If your family still has energy, take the SkyTrain to nearby Chinatown’s Night Market, open weekends, May–September, 6–11 p.m., which is being modernized for 2013 with new food, live music, storytelling, and more.

Day 2

9:30 a.m. Stroll Robson Street for your choice of a bakery or breakfast place, then head south of downtown to the Bloedel Floral Conservatory in Queen Elizabeth Park (10 a.m. opening), a lesser-known gem in the Fairview neighborhood. The conservatory features a stunning indoor tropical garden with free-flying parrots and other tropical birds. ($15/family or $3.25–$6.50).

11 a.m. Just a few minutes from the Conservatory, wander Little India’s Punjabi Market, a six-block strip of Indian shops on South Main (between 48th and 52nd). Stock up on ingredients, snack on samosas, and admire colorful saris. Kids will enjoy the bazaars for cheap bangles and trinkets.

Aberdeen Centre Richmond foodThen head to Richmond, a small city 20 minutes south of Vancouver — you can arrive by car or SkyTrain — that’s become our family’s new go-to destination. With a population that’s 65 percent Asian (49 percent Chinese), Richmond has a flavor that’s more modern than Vancouver’s Chinatown (“it feels like we just went to China,” say my kids). Start at Aberdeen Centre, a shiny mall with free parking (and on the SkyTrain route). Take a walk through the grocery store, and then lunch in the large Asian-centric food court (picky eaters will love the bubble waffles). The older-style Parker Place Mall and food court are just a walk down the street.

2:30 p.m. Just a few minutes’ drive from Aberdeen Centre, visit the International Buddhist Temple, a tranquil temple in Richmond with outdoor gardens, warm colors, and the largest Buddha in North America.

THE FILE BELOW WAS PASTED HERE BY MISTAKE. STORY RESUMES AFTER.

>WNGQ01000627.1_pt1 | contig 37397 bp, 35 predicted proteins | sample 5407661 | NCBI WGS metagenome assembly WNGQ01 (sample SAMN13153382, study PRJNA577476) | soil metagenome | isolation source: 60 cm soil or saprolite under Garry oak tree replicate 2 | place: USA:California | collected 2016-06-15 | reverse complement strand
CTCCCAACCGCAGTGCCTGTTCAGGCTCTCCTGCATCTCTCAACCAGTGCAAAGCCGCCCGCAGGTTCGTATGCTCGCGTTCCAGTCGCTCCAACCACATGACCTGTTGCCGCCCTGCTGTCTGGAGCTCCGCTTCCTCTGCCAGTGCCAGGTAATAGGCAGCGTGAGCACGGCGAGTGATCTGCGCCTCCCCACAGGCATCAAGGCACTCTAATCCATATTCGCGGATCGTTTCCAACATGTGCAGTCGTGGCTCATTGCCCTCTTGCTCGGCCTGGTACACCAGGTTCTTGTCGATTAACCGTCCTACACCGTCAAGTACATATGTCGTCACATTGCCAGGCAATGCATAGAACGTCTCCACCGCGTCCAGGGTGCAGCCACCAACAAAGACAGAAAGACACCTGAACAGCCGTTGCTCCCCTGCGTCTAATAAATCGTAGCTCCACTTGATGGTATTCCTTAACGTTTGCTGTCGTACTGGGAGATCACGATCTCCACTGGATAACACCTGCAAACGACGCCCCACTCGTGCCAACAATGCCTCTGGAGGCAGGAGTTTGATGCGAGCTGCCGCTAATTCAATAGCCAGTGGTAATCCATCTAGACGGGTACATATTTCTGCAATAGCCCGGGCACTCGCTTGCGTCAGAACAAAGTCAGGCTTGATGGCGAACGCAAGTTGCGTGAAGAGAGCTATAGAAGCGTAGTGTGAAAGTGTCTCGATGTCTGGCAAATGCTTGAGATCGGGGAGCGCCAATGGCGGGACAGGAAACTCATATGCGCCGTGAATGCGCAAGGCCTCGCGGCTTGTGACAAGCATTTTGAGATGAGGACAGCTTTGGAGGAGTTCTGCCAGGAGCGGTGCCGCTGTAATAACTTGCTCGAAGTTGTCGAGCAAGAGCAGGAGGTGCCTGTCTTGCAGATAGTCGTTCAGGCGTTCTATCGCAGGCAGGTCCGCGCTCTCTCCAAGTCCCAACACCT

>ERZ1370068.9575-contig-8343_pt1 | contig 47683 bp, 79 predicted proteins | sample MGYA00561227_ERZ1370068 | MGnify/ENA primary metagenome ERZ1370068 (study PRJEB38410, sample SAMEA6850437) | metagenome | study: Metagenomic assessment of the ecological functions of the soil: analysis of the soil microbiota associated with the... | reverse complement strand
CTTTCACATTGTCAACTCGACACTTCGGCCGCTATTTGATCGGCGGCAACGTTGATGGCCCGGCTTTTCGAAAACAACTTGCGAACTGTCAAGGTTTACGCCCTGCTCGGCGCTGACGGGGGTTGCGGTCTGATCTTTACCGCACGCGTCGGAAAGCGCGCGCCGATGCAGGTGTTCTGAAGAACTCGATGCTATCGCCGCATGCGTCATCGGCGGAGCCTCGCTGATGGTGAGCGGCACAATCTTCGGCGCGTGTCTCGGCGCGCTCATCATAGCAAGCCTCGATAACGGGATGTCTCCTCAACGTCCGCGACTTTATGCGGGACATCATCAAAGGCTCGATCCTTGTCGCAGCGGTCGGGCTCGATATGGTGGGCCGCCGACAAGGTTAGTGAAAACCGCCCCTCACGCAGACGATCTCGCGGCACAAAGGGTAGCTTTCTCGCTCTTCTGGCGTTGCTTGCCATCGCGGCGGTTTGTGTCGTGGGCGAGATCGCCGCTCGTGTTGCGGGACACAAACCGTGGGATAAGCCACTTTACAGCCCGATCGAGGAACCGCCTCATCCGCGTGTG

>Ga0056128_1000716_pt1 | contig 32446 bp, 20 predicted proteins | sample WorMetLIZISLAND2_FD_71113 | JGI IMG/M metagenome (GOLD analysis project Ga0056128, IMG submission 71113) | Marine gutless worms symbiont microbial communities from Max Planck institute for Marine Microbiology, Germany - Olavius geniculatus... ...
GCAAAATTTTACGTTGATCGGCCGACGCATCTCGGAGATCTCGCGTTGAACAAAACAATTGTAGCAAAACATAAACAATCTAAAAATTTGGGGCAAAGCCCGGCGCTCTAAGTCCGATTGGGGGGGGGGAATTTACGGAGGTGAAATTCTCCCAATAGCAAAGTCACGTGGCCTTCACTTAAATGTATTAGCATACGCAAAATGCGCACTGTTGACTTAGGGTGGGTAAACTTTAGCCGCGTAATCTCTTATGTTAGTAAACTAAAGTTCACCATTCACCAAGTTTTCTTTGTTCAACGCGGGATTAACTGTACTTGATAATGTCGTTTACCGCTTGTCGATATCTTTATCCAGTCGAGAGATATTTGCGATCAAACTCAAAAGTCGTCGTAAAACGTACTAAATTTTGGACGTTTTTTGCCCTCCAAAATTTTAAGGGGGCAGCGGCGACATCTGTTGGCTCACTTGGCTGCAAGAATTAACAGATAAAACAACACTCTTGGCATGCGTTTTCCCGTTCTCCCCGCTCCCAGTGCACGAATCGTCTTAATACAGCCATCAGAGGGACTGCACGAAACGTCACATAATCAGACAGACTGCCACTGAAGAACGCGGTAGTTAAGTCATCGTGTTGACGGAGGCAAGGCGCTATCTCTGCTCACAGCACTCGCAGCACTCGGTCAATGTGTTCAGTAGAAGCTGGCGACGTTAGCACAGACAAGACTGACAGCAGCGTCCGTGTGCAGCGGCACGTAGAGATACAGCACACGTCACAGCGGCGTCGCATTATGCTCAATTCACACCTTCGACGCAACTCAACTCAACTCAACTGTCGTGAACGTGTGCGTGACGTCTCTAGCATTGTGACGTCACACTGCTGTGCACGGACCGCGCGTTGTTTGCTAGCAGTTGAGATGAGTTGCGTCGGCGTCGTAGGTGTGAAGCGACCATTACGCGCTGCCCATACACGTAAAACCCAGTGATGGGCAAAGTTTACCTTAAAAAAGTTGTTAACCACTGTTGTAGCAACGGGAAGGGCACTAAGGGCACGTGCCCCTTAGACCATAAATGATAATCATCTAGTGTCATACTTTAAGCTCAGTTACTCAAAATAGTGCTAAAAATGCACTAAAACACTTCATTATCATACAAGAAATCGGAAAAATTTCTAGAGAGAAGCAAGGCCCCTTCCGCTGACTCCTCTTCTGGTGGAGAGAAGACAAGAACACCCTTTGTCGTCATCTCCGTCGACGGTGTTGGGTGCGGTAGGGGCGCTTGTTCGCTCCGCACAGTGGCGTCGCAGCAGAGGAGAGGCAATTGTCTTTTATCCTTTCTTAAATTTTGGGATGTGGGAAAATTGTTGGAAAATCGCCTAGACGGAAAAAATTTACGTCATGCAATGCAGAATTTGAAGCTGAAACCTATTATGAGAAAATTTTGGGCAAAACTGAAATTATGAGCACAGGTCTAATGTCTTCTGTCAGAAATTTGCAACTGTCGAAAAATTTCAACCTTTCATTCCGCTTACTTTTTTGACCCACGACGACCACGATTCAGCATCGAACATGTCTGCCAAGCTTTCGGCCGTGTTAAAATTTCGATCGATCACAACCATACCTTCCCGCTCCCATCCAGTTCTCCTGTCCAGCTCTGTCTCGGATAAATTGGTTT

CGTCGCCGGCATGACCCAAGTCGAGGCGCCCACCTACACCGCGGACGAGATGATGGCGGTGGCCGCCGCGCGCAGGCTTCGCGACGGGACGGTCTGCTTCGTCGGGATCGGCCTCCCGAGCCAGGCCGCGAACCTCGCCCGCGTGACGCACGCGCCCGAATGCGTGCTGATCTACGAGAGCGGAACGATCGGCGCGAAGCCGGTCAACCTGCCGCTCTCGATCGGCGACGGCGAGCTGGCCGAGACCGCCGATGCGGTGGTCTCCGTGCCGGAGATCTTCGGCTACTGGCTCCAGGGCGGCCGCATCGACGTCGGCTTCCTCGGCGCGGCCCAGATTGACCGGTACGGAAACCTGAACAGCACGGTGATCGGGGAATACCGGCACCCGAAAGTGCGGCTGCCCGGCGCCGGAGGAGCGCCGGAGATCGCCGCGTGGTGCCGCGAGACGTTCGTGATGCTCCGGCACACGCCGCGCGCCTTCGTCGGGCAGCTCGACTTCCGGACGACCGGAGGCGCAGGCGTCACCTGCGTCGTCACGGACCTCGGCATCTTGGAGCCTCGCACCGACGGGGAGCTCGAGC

For a taste of local kid culture, a fun afternoon stop is Watermania in Richmond, which boasts a huge pool, water slides, and a rope swing ($4.55-$9.10). Bellingham families flock regularly to Lower Mainland pools and water parks because they’re done so well, and this one is on the way home stateside if you’re driving home.

6 p.m. If you’re staying through Sunday night, try Saravanaa Bhavan on Broadway for a South Indian dinner of specialties such as dosas, adai avial (lentil and vegetable pancake) and aloo gobi fry (spiced, fried cauliflower and potato).

Joanna Nesbit tries to go exploring with her family as often as possible. She lives in Bellingham with her husband and two children. Learn more about her at Joanna Nesbit.

Grouse MountainHave 72 hours?

Day 3 options

  • North Vancouver’s beautiful Lynn Canyon is the less crowded counterpart to the Capilano Suspension Bridge. The suspension bridge and hiking trails are free and very kid friendly.

Vancouver travel tips

  • Alert your bank you’re traveling to Canada. My debit card was blocked recently during a weekend in B.C.
  • Ask your cell phone provider if texting is free in Canada (it often is), but turn off your data plan to avoid an astronomical bill.
  • If you drive, fill ‘er up stateside — Canadian gas is by the liter.
  • For public transportation fares, day passes, and SkyTrain information, visit
  • If traveling from Seattle or Portland, consider taking Amtrak or the ultra-cheap Bolt Bus for a completely car-free weekend.